Secondly, the office considered the extent to which the fee impeded the public interest.  The Register Guard is a large publication, and the office found it unlikely that the additional fee of $172.21 would unduly burden the organization.

Thirdly, the office considered the extent to which a waiver would burden the public body.  In this instance, the documents require review by the Office of the General Counsel.  Asking General Counsel to dedicate their limited resources to this request, without compensation, places an undue burden on their office.

Upon receipt of a check, made payable to the University of Oregon, in the amount of $172.21, the office will proceed to locate, copy, and provide the records you have requested that are not exempt from disclosure.  Your check may be sent to the attention of Office of Public Records, 6207 University of Oregon, Eugene, OR 97403-6207.

Please note that if the cost of preparing the documents for you is less than the estimate, we will refund the difference.  If the cost of preparing the records for you exceeds the estimate, however, you may be charged for the difference.

Thank you for contacting the office with your request.

Sincerely,

Lisa

Lisa Thornton
Public Records Officer
University of Oregon
Office of the President
6207 University of Oregon
Eugene, OR 97403-6207
(541)346-6823
pubrec@uoregon.edu

Hubin caves on fees for OH air quality docs

9/25/2012: Sorry, long post. The gist? If you want action at UO go to Pete DeFazio and your union – the latter is DeFazio’s advice. While Oregon’s public records law website says:

Government transparency is vital to a healthy democracy. Public scrutiny helps ensure that government spends tax dollars wisely and works for the benefit of the people. Oregon’s Public Records and Meetings Laws underscore the state’s commitment to transparency. Government records are available to the public, and governing bodies must conduct deliberations and make decisions in the open.

that’s the theory, not UO’s practice.

I made a public records request for documents on expenditures to address Oregon Hall air quality on August 16. A month later I got a few scraps of spreadsheets from the PR Office, and a letter saying that if I wanted more info the office, which reports to UO President Mike Gottfredson via Dave Hubin, would charge me hundreds of dollars. They told me that by their standards the public interest did not justify a fee wavier. Meanwhile the OH people went to Congressman Pete DeFazio, who told Gottfredson to get on it:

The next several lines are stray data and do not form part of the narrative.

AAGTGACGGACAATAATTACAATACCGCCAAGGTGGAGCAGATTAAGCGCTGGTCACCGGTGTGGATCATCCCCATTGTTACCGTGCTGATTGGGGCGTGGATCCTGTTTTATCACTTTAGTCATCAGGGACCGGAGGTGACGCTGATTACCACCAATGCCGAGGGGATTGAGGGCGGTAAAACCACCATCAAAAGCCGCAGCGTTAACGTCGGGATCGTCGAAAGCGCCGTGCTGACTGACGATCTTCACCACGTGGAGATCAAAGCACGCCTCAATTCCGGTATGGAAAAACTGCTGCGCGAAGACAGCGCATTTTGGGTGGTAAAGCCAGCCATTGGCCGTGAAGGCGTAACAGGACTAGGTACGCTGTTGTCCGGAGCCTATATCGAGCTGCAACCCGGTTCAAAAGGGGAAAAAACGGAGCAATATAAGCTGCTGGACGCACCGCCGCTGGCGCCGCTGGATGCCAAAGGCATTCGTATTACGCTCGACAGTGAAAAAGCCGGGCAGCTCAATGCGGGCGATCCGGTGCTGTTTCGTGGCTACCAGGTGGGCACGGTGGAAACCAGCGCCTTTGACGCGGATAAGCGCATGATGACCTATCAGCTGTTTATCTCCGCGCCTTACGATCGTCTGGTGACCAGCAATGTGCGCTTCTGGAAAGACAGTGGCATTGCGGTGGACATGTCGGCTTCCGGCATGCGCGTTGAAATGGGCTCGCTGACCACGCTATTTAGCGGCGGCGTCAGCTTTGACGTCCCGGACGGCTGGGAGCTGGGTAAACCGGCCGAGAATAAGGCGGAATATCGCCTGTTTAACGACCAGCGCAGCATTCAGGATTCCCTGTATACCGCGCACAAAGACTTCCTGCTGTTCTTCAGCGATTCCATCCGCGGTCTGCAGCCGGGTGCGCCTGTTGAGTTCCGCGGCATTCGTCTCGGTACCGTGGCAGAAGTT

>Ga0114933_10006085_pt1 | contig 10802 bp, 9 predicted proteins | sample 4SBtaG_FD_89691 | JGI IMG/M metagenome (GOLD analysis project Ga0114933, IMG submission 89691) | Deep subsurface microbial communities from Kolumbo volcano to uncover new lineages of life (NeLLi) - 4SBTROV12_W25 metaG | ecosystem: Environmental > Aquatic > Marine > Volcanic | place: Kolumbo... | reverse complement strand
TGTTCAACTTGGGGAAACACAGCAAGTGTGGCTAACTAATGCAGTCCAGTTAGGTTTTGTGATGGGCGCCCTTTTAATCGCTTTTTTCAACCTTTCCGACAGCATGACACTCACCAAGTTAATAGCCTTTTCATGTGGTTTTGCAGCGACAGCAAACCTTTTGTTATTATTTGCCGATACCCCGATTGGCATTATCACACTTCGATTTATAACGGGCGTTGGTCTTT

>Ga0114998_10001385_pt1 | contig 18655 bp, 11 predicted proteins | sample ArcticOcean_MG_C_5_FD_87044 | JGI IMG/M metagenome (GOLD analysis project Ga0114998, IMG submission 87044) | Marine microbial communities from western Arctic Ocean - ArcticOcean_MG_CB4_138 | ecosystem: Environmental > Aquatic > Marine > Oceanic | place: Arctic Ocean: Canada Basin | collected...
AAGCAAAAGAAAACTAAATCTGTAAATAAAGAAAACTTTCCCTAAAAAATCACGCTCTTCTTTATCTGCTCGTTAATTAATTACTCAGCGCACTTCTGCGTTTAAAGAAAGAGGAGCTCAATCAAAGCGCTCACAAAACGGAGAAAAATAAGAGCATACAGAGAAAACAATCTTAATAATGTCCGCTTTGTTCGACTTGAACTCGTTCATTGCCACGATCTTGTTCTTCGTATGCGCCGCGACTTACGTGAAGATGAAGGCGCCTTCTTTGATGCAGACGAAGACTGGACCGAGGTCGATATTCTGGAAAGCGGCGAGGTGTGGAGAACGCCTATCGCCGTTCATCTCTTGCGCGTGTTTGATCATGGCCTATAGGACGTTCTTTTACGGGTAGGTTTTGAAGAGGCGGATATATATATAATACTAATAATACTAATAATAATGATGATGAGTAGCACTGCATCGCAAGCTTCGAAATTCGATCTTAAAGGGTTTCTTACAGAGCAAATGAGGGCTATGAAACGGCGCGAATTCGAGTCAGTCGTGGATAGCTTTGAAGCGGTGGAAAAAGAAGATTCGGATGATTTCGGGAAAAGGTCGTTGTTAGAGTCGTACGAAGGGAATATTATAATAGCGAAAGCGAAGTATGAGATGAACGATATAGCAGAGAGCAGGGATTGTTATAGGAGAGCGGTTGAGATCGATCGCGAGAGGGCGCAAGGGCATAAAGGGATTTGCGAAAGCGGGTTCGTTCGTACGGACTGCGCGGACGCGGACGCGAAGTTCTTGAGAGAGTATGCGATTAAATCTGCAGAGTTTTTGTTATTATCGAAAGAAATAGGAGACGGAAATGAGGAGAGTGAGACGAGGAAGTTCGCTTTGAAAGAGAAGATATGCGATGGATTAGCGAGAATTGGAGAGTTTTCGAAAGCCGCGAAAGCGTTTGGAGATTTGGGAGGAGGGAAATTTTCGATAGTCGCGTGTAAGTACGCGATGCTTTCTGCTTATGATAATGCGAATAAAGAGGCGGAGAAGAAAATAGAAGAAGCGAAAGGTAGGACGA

A week after this letter George Hecht was organizing public meetings and hiring a consultant to dig into the problems. An actual air-quality consultant, not a Robin Holmes manipulate-public-opinion consultant.

But the public records office still refused to waive the fees. I pushed this with Lisa Thornton during her interview for UO’s Public Record’s Officer position a few weeks ago. I got some weird pushback from UO Journalism and Communications Dean Tim Gleason, who was also at the interviews. I don’t understand why Gleason has decided to devote his time to trying to weaken public records access and transparency at UO, instead of helping expose and stop Robin Holmes from spending $17,000 to $55,000 in public funds to manipulate the student vote, but I’m sure he’s got his reasons.

Ms Thornton is a competent person, formerly interim and now promoted to the permanent PRO job. I’m sure she has just been following the orders she got from Hubin and Berdahl on how to delay and frustrate people looking for public records. And on Friday, she suddenly caved and gave a full fee waiver. I’ll post the docs when I get them. This is the first time UO has waived fees in response to a public interest argument since Hubin and Berdahl cracked down on public records access in May. I’ll call it a 5% improvement in transparency, still a long way from where we were with Lariviere, and even farther from where UC-I was under Gottfredson.